The main character, whose name you don't know most of the time since it's all from her perspective, recently lost her father. She bonded with a classmate at a grief group and by the time the novel starts, he's moved in with her and her Mom because she is pregnant. She is 18 and is working part-time delivering pizzas in what I like to call "regular California." The most social interaction she has comes from the people she delivers pizzas to and the lives she comes up with for them.

I enjoyed (?) the read despite some heavy handed metaphors and some random narrative tangents (usually when the story would jump to someone else's drama at the pizza place - one I had to reread three times to figure out what happened) - the mother and boyfriend seem like good people but they are not able to stop the MC from spiraling, and that journey is the crux of the plot. In the E.L. article linked above, the author talks about the role of imagination in the MC's life and where that can go wrong, and it wasn't something I particularly zeroed in on but enjoyed thinking about after finishing the novel.

As far as the Tournament of Books goes, I'm not sure this is one of the top 16 reads, however I would love a match between this book and Jack by Marilynne Robinson. Both stories revolve around a slacker type character with people around them who can see the issues but not help. The writing and focus are entirely different but they actually have more in common than not.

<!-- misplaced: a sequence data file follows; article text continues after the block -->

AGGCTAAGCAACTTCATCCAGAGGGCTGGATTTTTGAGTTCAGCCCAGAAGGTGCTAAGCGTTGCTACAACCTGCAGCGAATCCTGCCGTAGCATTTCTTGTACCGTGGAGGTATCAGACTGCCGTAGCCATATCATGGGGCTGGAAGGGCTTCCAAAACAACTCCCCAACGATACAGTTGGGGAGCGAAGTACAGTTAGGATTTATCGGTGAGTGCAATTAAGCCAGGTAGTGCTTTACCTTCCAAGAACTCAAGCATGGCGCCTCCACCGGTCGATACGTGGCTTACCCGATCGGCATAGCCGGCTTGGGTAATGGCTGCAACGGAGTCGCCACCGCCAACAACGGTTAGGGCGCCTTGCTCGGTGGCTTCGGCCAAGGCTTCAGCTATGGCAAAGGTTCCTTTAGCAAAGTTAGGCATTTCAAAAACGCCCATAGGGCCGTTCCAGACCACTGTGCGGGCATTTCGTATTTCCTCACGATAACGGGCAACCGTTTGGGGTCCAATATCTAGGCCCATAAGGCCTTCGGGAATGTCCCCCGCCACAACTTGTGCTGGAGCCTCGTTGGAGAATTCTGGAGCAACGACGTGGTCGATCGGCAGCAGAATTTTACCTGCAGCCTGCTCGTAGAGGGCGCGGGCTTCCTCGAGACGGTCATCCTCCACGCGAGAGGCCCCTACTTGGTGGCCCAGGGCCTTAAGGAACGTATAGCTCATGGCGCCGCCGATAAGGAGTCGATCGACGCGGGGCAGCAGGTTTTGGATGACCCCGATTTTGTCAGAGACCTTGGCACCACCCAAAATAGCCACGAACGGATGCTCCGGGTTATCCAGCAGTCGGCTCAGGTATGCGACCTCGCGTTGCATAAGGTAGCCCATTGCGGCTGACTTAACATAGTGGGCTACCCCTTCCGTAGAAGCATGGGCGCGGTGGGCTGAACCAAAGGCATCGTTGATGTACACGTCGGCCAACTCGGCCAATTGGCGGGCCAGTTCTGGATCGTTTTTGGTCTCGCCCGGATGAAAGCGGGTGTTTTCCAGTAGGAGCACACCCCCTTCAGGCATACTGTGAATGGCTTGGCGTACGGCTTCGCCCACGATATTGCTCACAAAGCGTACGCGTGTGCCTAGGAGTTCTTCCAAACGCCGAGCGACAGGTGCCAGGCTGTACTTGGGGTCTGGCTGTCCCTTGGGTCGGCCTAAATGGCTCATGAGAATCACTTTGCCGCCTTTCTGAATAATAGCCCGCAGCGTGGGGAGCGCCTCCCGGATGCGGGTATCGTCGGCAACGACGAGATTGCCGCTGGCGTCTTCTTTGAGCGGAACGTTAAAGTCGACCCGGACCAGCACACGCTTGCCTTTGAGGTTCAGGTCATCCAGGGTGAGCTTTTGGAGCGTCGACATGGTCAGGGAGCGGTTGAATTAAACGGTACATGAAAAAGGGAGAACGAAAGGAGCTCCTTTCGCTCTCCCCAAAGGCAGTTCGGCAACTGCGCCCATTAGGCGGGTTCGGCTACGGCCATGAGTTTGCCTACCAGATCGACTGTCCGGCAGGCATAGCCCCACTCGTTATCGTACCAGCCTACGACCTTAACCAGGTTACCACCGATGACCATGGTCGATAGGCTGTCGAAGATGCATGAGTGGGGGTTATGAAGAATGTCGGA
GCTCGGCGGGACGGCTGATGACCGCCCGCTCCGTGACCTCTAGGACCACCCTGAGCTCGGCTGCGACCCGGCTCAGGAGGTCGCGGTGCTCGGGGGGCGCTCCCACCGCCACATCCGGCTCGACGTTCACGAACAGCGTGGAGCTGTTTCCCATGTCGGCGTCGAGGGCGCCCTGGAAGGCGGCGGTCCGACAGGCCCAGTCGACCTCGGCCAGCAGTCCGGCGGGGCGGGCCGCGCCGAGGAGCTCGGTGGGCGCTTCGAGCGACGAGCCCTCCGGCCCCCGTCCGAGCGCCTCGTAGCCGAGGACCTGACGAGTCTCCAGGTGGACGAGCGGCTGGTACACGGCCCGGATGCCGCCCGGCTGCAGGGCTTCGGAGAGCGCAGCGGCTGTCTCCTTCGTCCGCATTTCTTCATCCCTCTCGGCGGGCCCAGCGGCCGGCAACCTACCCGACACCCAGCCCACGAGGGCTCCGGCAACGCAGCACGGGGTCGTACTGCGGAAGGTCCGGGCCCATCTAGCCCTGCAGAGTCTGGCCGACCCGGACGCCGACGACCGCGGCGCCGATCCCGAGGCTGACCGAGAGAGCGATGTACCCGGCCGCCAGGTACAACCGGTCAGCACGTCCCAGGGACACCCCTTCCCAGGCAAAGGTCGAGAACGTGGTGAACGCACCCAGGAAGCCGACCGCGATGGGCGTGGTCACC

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Sunday, November 22, 2020

Review: Jack

Jack Jack by Marilynne Robinson
My rating: 4 of 5 stars

Friday, the 2021 Tournament of Books Long list came out, and I had a healthy number of books from it already on hand that I hadn't read yet. So I picked up this book, which I had from the publisher through Edelweiss but was a bit delayed in reading.

This book fits in with all the Gilead novels, which tell pieces of the same story from different perspectives. I was surprised when Lila came out and definitely didn't expect another one after that. Since a lot of people ask, you can read this as a standalone in the sense that it has its own start and finish, but it will mean a lot more in the context of the other three. For me, it had been years since I read the others and I was a bit hazy on the details.